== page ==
Don't believe the new, bland Special One
Jose Mourinho has had better reviews. Some are even theorising that on the evidence of the unveiling of his second coming he has lost a certain snap.
This was after a withering preview delivered by the sublime midfielder Andres Iniesta, who was terse but damning in saying only that Mourinho had done more harm than good during his three years in Spain.
This set the tone of the examination of what you might have been persuaded to believe was the remnant of a once major football figure. But only if you had forgotten the meaning of one of the most remarkable careers football is ever likely to see.
Mourinho, it is true, played a part yesterday, as he has done at so many pivotal stages in the past. Yesterday he was the wounded warrior – subdued, reflective, and this to the extreme of even brushing against the odd hint of modesty. Yes, he had weaknesses, he knew better than ever before, but they were almost too few to mention and the last thing he was going to do was reveal them to the enemy. In fact the more he acted up, the more he sounded like a buffeted old mariner who had come in from a storm, the greater was the sense of an immutable fact.
He may have had a gruelling time at Real Madrid but then so did Jupp Heynckes, Vicente del Bosque and Fabio Capello. You do not manage Real Madrid, you attempt to survive it, and if it is said Mourinho failed there it is a verdict based on the fact that he experienced his first season without winning a major trophy.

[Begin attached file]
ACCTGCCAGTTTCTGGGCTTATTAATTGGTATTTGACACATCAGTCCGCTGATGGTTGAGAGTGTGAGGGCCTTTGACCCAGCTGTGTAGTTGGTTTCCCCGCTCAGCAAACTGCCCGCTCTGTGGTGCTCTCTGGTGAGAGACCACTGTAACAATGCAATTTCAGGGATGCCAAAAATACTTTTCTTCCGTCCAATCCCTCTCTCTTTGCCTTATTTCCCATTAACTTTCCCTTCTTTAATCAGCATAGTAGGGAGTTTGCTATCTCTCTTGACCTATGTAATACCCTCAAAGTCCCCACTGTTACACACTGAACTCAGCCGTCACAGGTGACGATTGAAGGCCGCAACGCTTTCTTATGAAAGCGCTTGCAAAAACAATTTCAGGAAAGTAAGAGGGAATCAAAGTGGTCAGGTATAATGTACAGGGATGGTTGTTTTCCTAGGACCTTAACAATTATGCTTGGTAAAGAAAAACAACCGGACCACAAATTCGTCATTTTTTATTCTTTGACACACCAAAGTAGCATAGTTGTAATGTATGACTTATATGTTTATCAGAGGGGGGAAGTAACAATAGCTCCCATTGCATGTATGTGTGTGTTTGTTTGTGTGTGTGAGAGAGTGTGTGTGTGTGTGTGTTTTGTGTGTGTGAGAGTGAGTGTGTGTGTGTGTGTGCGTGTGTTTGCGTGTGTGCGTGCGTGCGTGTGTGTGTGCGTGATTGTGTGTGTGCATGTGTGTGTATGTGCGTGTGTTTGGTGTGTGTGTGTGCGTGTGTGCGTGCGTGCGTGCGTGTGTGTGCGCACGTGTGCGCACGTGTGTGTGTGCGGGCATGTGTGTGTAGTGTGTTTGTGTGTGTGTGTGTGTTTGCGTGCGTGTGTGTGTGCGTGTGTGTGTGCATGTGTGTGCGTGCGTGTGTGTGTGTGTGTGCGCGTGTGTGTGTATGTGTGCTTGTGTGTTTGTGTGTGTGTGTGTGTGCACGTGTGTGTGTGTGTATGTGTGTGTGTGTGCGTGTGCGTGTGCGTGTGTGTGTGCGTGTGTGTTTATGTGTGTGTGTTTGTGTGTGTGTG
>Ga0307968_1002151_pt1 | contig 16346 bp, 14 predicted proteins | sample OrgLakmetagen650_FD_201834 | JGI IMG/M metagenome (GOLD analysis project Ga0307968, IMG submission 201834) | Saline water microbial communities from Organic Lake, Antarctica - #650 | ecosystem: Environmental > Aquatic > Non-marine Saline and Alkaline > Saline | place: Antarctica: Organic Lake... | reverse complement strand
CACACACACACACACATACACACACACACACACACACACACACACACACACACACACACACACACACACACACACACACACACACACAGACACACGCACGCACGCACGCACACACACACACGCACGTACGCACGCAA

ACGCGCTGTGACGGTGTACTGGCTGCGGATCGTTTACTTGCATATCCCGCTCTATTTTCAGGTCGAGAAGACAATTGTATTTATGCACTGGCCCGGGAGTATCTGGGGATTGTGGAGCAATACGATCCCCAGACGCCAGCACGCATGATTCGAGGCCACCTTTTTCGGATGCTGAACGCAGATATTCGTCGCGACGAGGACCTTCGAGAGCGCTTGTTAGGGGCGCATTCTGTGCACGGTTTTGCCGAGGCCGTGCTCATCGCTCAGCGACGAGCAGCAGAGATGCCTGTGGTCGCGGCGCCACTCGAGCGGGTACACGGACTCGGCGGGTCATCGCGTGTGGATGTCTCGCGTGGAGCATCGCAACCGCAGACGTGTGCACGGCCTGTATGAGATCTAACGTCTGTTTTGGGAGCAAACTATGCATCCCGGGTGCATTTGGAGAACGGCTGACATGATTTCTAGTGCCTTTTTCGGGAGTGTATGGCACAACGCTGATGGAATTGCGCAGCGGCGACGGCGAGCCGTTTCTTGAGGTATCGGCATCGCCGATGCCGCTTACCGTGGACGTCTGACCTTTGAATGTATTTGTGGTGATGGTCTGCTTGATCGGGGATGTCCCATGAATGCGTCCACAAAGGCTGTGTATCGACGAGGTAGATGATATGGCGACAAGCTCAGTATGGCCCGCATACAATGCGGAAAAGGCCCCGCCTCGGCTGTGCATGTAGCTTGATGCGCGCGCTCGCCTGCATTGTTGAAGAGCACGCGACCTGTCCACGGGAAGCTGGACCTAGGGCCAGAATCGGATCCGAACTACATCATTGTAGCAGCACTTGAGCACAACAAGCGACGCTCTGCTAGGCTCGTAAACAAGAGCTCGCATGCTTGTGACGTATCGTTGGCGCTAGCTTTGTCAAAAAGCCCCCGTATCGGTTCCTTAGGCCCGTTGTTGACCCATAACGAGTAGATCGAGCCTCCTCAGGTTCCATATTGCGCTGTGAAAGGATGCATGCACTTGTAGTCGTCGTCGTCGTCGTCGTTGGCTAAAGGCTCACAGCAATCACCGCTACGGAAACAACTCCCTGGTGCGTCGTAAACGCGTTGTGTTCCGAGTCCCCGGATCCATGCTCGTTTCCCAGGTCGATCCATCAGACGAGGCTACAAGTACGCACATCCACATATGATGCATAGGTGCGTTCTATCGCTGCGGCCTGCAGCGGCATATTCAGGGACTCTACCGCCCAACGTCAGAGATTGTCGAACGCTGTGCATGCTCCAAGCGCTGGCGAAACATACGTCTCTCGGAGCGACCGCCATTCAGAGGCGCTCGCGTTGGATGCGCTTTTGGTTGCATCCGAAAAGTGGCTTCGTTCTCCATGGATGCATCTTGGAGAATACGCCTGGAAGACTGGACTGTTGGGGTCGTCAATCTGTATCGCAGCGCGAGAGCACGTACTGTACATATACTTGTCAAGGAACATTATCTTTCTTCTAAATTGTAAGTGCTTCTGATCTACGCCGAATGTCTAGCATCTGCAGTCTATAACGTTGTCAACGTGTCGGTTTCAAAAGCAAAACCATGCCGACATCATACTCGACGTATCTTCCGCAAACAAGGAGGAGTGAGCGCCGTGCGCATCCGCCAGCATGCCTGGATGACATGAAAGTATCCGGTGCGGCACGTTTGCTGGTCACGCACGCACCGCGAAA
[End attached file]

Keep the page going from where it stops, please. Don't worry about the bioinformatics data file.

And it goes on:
Such a blemish is astonishing in its uniqueness and it should not obscure the fact that no one did more to challenge, and then break, the myth that Barcelona had become an unstoppable force.
You do not achieve as much as Mourinho and then give way at the first taste of disappointment. You seek to redouble your commitment and it is impossible to believe that Mourinho sees Stamford Bridge as a bolt-hole rather than a suitable relaunching pad for the old aura.
If the great Iniesta is scathing about Mourinho, it may just have something to do with the fact that the object of his contempt did so much to undermine the belief that Barca had indeed achieved an unbreakable hold on football.
Of course, he had his battles and his lapses but, as he conceded yesterday, you do not get to the age of 50 without learning some vital lessons. He fashioned a few elegant sentences but maybe he was a little passive, a little reluctant to make the usual blaze of headlines.
He reminded his audience that his arrival at Chelsea as the young lion of the game was all of nine years ago. Mourinho may not have come back shouting the odds but for some it was no doubt enough that he returned through the front door. He had a wound or two, perhaps, but that's what happens when you compete so ferociously, when you believe that your destiny will always be to win.
Do we have a new and bland Mourinho? Do not believe it. It will not happen. (© Independent News Service)